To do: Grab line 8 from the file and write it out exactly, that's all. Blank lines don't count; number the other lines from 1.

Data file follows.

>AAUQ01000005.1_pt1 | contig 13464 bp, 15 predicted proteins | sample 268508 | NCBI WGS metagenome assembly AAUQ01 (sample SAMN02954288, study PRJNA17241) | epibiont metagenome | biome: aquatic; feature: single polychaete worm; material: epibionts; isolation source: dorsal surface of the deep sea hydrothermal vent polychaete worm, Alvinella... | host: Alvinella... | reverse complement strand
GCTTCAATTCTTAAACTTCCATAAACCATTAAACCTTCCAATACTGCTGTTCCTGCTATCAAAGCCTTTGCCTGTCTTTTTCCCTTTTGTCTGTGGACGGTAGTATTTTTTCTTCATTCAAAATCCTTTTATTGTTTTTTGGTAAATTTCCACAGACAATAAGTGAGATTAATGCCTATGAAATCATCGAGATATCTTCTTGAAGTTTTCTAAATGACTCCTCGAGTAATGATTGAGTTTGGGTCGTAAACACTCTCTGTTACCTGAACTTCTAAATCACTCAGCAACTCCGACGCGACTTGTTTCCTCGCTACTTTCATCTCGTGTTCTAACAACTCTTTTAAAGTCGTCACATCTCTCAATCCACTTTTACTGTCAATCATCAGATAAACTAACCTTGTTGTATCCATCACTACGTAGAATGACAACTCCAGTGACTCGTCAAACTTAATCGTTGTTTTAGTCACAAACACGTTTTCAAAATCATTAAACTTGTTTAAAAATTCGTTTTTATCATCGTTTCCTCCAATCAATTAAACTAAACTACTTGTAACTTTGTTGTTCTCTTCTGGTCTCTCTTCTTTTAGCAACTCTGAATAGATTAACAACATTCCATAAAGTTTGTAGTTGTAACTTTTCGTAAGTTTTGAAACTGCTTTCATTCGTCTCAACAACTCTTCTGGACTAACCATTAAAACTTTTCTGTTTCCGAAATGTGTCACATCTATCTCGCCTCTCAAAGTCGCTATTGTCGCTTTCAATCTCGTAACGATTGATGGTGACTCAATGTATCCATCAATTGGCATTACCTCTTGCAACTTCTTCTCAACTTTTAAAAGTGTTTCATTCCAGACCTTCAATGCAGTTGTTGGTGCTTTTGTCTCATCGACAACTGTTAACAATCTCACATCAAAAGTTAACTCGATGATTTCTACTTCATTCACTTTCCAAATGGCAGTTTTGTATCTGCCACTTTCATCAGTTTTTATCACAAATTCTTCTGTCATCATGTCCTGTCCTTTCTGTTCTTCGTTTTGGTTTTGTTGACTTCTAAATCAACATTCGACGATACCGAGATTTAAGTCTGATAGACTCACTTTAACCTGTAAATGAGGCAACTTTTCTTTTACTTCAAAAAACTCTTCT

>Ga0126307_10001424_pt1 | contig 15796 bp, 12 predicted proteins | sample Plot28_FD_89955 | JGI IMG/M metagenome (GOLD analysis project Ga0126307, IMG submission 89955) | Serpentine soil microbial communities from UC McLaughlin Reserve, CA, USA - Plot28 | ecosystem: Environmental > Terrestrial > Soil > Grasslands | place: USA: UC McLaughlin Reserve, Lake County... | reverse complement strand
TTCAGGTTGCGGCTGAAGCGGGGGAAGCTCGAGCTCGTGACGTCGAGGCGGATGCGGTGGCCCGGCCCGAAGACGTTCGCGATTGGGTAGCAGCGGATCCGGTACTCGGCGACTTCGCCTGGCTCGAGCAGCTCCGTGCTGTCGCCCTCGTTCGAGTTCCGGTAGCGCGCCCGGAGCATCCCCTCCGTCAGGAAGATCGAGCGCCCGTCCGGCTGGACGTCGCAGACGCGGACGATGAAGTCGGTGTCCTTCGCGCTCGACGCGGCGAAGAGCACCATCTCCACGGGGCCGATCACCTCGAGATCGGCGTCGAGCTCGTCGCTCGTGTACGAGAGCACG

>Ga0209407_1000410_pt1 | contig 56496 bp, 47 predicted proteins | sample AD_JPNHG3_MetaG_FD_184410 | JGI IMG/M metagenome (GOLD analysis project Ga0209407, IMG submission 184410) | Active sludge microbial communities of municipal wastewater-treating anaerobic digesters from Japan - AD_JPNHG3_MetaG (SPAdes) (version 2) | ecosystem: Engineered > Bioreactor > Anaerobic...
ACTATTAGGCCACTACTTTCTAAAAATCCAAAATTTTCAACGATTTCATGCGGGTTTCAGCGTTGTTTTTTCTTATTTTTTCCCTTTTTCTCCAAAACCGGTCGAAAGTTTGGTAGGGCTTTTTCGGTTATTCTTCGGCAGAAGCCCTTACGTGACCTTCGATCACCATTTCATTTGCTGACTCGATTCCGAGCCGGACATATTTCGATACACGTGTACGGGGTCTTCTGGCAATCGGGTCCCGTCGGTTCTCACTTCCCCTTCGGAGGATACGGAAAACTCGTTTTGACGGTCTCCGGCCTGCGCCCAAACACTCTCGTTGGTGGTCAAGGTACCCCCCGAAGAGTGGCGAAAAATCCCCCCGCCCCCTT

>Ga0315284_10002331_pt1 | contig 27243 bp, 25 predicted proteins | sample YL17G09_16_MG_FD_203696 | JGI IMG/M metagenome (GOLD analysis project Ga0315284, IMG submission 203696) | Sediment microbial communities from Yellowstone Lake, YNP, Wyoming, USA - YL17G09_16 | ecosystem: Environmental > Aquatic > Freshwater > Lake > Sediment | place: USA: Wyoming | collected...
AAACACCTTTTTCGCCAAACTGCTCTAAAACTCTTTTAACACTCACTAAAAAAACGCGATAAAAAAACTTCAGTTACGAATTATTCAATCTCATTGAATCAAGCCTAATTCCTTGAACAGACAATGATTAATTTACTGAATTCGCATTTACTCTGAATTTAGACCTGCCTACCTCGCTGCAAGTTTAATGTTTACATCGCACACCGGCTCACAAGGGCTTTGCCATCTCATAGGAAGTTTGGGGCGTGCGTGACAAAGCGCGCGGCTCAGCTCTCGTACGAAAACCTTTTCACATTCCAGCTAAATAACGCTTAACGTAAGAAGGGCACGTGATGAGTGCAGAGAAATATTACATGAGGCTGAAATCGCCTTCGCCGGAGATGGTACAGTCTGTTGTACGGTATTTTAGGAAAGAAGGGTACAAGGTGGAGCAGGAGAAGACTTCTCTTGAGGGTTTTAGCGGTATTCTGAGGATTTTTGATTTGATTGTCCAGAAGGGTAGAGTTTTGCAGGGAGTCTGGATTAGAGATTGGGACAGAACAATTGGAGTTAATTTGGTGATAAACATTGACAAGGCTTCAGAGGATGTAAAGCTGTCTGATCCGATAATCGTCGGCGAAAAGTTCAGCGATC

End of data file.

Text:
AAACACCTTTTTCGCCAAACTGCTCTAAAACTCTTTTAACACTCACTAAAAAAACGCGATAAAAAAACTTCAGTTACGAATTATTCAATCTCATTGAATCAAGCCTAATTCCTTGAACAGACAATGATTAATTTACTGAATTCGCATTTACTCTGAATTTAGACCTGCCTACCTCGCTGCAAGTTTAATGTTTACATCGCACACCGGCTCACAAGGGCTTTGCCATCTCATAGGAAGTTTGGGGCGTGCGTGACAAAGCGCGCGGCTCAGCTCTCGTACGAAAACCTTTTCACATTCCAGCTAAATAACGCTTAACGTAAGAAGGGCACGTGATGAGTGCAGAGAAATATTACATGAGGCTGAAATCGCCTTCGCCGGAGATGGTACAGTCTGTTGTACGGTATTTTAGGAAAGAAGGGTACAAGGTGGAGCAGGAGAAGACTTCTCTTGAGGGTTTTAGCGGTATTCTGAGGATTTTTGATTTGATTGTCCAGAAGGGTAGAGTTTTGCAGGGAGTCTGGATTAGAGATTGGGACAGAACAATTGGAGTTAATTTGGTGATAAACATTGACAAGGCTTCAGAGGATGTAAAGCTGTCTGATCCGATAATCGTCGGCGAAAAGTTCAGCGATC